I’m talking, of course, about the worlds of Louis Cha and Gu Long, stories that helped shape the formative years of my Taiwanese childhood.
The narrative arc of wuxia is not unlike the modern K-drama: handsome dolt from a well-to-do sect (think Shaolin, Wudang, Yale-NUS) has plans to live life on the straight and narrow. He’s earned the favor of his shifu (師父) and has an unspoken thing going with his shimei (師妹). He advances steadily up the ladder, all while studying the same conventional martial arts style as everyone around him.
Naturally, the dolt’s success earns him envy. He is betrayed and his shimei leaves him for his rival. He is disowned by his shifu. He is poisoned/disfigured/beaten and left for dead at a waterfall/canyon/cave.
Long story short: thanks to the remedies and his improved qi, the now martial arts master gets caught up in a love triangle, vanquishes his rivals, earns back the approval of his shifu, before eventually flying over the bamboo grove with the girl of his dreams.
Don’t Call it A Comeback: Millennial Problems and TCM Solutions
In reality, every generation has been telling the same truths through their own stories since the dawn of the human race. For millennials, we’ve just finally caught up when it comes to traditional remedies.
Age-old healing solutions, like traditional Chinese medicine (TCM) aren’t “making a comeback” because of a self-care and wellness fad on Instagram. Like previous generations before us, we’ve just finally come around to the idea that not everything our parents nagged us about is automatically trash.
To put this in a more concrete and modern context, here are five common millennial problems and their age-old, yet timeless TCM remedies:
1. Heatiness and the Stress-Eating Foodie
During stressful times, the food we crave isn’t a nice piece of fruit or a bowl of rolled oats. No, it’s ‘heaty’ carbs like fan choi, har gow, leftover carbonara pasta and avocado toast—for Sunday breakfast. We wolf this meal down desperately, lathering ourselves up into a sweat of guilt and misery.
And since Sunday has already been lost to the food coma, we double down and order a McSpicy meal for lunch delivery and a bucket of fried chicken for dinner. We will dub it our ‘cheat day,’ one that will likely climax with a long, romantic night spent on the toilet.
TCM’s Remedy: An Herbal Balance of Yin and Yang
TCM espouses a harmonious balance between yin and yang. In practice, this means ingesting the right mix of ‘cool’ and ‘heaty’ foods.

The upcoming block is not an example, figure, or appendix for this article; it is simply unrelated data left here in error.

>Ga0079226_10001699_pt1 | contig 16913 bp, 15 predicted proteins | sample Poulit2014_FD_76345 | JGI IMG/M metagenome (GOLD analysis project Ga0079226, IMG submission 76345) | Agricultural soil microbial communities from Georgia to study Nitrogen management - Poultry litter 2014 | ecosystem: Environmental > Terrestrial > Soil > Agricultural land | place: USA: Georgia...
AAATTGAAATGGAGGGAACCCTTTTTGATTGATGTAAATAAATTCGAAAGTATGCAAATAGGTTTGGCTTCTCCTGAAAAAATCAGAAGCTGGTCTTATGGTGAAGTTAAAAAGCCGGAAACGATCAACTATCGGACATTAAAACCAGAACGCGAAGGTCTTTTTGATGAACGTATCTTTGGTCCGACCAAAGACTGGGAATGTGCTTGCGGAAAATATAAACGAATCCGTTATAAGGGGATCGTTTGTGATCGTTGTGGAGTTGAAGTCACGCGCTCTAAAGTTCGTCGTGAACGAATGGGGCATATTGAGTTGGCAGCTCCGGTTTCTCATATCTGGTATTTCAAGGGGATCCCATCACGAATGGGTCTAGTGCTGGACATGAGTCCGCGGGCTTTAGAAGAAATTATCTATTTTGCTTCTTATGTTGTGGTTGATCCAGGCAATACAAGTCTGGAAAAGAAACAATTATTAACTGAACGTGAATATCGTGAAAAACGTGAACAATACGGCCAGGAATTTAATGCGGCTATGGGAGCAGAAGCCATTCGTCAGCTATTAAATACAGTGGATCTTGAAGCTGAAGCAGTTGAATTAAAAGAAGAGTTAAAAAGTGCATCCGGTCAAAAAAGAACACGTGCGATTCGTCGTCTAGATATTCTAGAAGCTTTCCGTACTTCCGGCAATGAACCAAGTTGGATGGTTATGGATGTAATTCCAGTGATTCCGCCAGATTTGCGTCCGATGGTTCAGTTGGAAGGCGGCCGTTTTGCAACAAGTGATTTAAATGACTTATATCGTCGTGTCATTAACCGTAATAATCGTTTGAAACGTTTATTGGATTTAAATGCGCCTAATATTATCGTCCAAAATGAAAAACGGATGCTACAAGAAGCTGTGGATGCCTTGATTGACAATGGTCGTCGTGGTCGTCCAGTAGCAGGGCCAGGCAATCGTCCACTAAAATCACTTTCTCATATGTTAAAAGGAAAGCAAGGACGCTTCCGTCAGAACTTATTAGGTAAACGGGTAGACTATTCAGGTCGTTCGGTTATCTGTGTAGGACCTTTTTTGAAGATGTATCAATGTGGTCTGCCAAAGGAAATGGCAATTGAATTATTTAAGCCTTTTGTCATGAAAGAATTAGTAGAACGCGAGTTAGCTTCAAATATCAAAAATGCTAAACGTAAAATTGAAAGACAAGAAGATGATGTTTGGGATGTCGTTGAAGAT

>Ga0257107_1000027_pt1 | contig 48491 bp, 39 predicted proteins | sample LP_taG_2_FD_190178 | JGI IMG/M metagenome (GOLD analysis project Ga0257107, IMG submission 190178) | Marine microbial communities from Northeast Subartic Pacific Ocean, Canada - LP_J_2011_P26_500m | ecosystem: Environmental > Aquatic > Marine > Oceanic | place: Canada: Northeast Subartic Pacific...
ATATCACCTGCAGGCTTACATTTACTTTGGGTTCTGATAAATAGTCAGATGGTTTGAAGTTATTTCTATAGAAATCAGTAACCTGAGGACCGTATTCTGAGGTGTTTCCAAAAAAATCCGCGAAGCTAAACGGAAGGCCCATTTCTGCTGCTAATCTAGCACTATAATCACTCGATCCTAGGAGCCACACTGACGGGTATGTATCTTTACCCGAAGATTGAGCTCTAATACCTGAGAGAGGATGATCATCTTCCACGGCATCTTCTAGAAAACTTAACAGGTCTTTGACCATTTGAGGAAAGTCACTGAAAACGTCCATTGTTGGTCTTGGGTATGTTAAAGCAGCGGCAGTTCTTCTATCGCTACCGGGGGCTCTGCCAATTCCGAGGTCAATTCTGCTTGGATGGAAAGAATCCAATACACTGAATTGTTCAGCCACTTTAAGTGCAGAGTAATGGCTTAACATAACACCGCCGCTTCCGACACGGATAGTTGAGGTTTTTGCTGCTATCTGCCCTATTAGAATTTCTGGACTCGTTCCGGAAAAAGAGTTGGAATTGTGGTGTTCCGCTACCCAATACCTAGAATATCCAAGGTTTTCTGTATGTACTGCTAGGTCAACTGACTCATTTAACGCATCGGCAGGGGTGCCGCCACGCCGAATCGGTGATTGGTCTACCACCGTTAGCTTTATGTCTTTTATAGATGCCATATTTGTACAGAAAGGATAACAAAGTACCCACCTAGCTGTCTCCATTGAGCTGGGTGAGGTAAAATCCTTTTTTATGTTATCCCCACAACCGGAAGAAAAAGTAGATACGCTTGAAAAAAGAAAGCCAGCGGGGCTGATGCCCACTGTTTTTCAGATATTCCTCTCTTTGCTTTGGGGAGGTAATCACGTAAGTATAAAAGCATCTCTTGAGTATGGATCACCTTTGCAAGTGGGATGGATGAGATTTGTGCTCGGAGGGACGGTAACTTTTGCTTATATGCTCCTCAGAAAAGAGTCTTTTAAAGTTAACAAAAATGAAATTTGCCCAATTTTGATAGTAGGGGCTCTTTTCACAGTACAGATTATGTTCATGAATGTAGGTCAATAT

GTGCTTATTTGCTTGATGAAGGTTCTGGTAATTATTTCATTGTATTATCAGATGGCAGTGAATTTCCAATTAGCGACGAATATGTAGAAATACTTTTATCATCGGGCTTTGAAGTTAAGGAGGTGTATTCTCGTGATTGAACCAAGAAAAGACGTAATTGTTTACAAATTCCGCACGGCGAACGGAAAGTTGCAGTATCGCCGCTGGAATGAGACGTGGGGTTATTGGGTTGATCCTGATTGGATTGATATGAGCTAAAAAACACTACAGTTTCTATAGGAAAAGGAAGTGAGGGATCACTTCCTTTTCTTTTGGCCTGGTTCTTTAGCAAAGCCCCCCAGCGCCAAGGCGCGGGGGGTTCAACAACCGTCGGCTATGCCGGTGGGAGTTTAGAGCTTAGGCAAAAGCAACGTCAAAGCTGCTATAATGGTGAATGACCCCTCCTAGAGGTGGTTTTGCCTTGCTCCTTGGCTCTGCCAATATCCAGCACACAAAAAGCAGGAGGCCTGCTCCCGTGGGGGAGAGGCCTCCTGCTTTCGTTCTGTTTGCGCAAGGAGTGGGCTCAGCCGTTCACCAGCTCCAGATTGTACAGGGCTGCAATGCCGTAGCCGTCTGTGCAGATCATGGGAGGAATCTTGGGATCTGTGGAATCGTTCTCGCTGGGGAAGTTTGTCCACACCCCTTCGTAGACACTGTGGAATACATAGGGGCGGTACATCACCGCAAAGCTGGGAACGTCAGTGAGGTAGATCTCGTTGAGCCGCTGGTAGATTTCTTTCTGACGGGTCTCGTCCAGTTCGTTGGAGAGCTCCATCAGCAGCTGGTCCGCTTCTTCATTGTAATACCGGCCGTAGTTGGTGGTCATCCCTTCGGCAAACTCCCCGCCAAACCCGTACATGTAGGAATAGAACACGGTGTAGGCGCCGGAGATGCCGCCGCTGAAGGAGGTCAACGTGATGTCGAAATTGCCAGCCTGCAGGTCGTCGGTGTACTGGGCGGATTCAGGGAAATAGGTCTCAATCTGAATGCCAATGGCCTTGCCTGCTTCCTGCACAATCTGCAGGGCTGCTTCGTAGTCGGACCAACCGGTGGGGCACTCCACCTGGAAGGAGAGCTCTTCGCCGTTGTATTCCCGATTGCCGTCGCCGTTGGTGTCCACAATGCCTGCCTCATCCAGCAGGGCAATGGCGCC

For dispelling excess heatiness caused by overindulgence, TCM physicians recommend taking natural herbs.
Some common herbs used include chrysanthemum (菊花, júhuā), mulberry leaves (桑叶, sāngyè), dandelion (蒲公英, púgōngyīng), Honeysuckle (金银花, jīnyínhuā), Monk Fruit (罗汉果, luóhànguǒ) and Coix Barley (薏苡仁, yì yǐ rén).
These herbs are ‘cold’ or ‘cooling’ by nature and help reduce heat in the body. Classical formulas such as Gan Lu Yin (甘露饮) containing the above-mentioned herbs would also be suitable, as is snacking on commonly available ‘cool’ fruits like oranges, apples, and watermelon.
The physical aches also come from the stress of writing too many emails cc’ing your micro-managing employer and half a dozen direct line managers. Neck pain may also arise from pervasive OT culture where everyone stays late not because there’s work to be done but because of a ‘show face’ culture.
TCM’s Remedy: Addressing Deficiencies in the Blood and Qi
Whether these physical aches are from our laptops or late-stage capitalism, TCM has the solution. Our back pains and aches are mainly caused by blood stagnation or deficiency.
Mitigating pain involves clearing excess, resolving stagnation, and nourishing deficiency, especially in the blood and qi.
Depending on the diagnosis of a licensed TCM practitioner, treatments could include acupuncture, cupping, and/or herbal prescriptions like Cibot Rhizome (狗脊, gǒu jǐ), Cistanche Herb (肉苁蓉, ròucōngróng) and Eucommia Bark (杜仲, dùzhòng) to treat back ache.
3. The Menstrual Cramps Office Lady
Oddly, we somehow ran out of illustration budget to depict this in detail, but if you’re wondering why your menstrual cramps feel particularly bad recently, I’m here as a man to mansplain to you that it’s because of bubble tea. Yes, seriously, your beloved bubble tea is trying to do you in.
Bubble tea is the unholy combination of no-nos for that time of the month: it’s cold and contains a lot of artificial added sugars. According to TCM, people with PMS should avoid cold and chilled drinks/foods, especially during the menstrual period, as these foods may cause the spleen and stomach to malfunction, and the source of blood and qi will be affected.
So from one Taiwanese to all Singaporean women, lay off the bubbles. Bubbles are not your friend.
TCM’s Remedy: Put Those Painkillers Down